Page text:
Meghan Markle, the Duchess of Sussex, has opened up about the “unbearable grief” she experiences after suffering a miscarriage.
Meghan wrote about the heartbreaking experience in a piece for the New York Times. The Duchess revealed that she and her husband Harry lost their unborn baby this past July while living in Los Angeles.
In the touching article entitled “Losses We Share,” Markle describes how she was looking after her son Archie when she felt a sharp pain that almost crippled her.
“I dropped to the floor with him in my arms, humming a lullaby to keep us both calm, the cheerful tune a stark contrast to my sense that something was not right. I knew as I clutched my firstborn child that I was losing my second,” she wrote.
The former “Suits” actress and member of Britain’s royal family described the difficulty of losing a pregnancy and reflected on the past year’s hardships in the extremely personal piece.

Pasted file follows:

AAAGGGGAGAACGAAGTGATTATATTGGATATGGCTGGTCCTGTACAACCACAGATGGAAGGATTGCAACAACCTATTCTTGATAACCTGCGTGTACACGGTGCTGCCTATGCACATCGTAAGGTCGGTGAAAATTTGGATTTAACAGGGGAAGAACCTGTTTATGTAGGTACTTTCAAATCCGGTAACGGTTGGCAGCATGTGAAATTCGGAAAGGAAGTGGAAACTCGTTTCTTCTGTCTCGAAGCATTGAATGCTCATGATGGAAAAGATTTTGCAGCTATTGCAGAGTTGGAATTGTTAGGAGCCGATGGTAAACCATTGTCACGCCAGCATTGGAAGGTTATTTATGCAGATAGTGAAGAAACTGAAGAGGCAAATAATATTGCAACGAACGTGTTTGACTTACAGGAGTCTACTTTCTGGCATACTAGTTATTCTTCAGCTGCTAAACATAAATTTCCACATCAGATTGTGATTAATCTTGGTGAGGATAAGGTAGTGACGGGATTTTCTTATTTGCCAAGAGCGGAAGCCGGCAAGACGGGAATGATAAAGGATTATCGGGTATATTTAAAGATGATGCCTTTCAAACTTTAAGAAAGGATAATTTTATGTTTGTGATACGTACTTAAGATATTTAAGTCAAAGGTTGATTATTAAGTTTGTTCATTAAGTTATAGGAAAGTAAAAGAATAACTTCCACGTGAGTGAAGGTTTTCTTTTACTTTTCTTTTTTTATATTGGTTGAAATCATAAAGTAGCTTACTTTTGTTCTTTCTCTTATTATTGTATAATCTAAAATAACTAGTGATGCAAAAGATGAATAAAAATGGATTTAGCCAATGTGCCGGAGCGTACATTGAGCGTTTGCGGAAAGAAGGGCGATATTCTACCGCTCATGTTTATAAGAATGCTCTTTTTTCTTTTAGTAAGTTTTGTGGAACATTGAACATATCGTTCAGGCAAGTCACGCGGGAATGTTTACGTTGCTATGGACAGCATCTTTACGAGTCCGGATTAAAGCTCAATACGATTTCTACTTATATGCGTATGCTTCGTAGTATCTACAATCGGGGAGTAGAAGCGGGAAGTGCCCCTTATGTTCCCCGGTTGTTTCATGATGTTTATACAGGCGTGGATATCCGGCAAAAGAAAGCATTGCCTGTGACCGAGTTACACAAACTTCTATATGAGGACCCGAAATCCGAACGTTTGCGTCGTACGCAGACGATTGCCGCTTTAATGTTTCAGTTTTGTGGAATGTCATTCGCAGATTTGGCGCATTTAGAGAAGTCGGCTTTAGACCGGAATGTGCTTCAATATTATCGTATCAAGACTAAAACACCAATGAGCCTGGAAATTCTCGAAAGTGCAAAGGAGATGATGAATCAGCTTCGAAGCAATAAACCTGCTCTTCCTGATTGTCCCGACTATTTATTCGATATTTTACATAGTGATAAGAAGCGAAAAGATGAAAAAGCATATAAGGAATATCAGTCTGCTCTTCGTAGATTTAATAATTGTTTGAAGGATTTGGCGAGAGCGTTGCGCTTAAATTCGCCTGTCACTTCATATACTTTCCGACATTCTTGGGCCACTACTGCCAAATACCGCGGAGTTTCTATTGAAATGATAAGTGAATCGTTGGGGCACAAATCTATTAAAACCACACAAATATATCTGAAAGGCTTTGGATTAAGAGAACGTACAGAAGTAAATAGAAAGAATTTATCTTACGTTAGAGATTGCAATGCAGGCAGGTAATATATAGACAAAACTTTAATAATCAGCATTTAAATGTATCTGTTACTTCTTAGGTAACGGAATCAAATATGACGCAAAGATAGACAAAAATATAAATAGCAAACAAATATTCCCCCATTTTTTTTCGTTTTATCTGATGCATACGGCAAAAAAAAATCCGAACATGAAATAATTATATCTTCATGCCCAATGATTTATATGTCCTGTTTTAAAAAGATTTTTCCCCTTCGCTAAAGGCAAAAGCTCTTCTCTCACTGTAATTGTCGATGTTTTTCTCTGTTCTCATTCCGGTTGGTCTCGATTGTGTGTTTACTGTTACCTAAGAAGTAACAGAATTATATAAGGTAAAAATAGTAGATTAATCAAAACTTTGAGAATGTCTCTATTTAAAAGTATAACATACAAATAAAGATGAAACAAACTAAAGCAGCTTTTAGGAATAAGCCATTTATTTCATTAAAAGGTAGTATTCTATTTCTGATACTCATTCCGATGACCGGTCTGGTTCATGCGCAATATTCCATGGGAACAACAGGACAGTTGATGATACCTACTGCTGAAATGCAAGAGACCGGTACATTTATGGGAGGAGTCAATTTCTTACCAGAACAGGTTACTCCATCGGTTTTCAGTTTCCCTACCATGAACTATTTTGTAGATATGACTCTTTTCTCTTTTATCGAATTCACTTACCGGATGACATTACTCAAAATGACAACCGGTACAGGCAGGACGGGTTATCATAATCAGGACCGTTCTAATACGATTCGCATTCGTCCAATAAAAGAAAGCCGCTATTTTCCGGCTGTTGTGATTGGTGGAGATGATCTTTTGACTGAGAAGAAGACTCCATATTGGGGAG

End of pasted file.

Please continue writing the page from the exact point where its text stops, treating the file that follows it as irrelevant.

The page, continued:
“I lay in a hospital bed, holding my husband’s hand. I felt the clamminess of his palm and kissed his knuckles, wet from both our tears. Staring at the cold white walls, my eyes glazed over. I tried to imagine how we’d heal,” she wrote.
The 39-year-old also spoke candidly about keeping a “brave face” in public even after the heartbreak.
Markle decided to write the article to bring more attention to the topic of miscarriages, which she says remain “taboo, riddled with (unwarranted shame)” that “perpetuates a cycle of solitary mourning.”
“Losing a child means carrying an almost unbearable grief, experienced by many but talked about by few,” she shared.
“In the pain of our loss, my husband and I discovered that in a room of 100 women, 10 to 20 of them will have suffered from miscarriage.”
The duchess also reflected on the many trials of 2020, saying that the events of this tumultuous year have brought many “so many of us to our breaking point.” She noted the “loss and pain” of those who have lost loved ones to Covid-19 this year and referred to the wave of Black Lives Matter protests, sparked by racial injustice and the deaths of George Floyd and Breonna Taylor.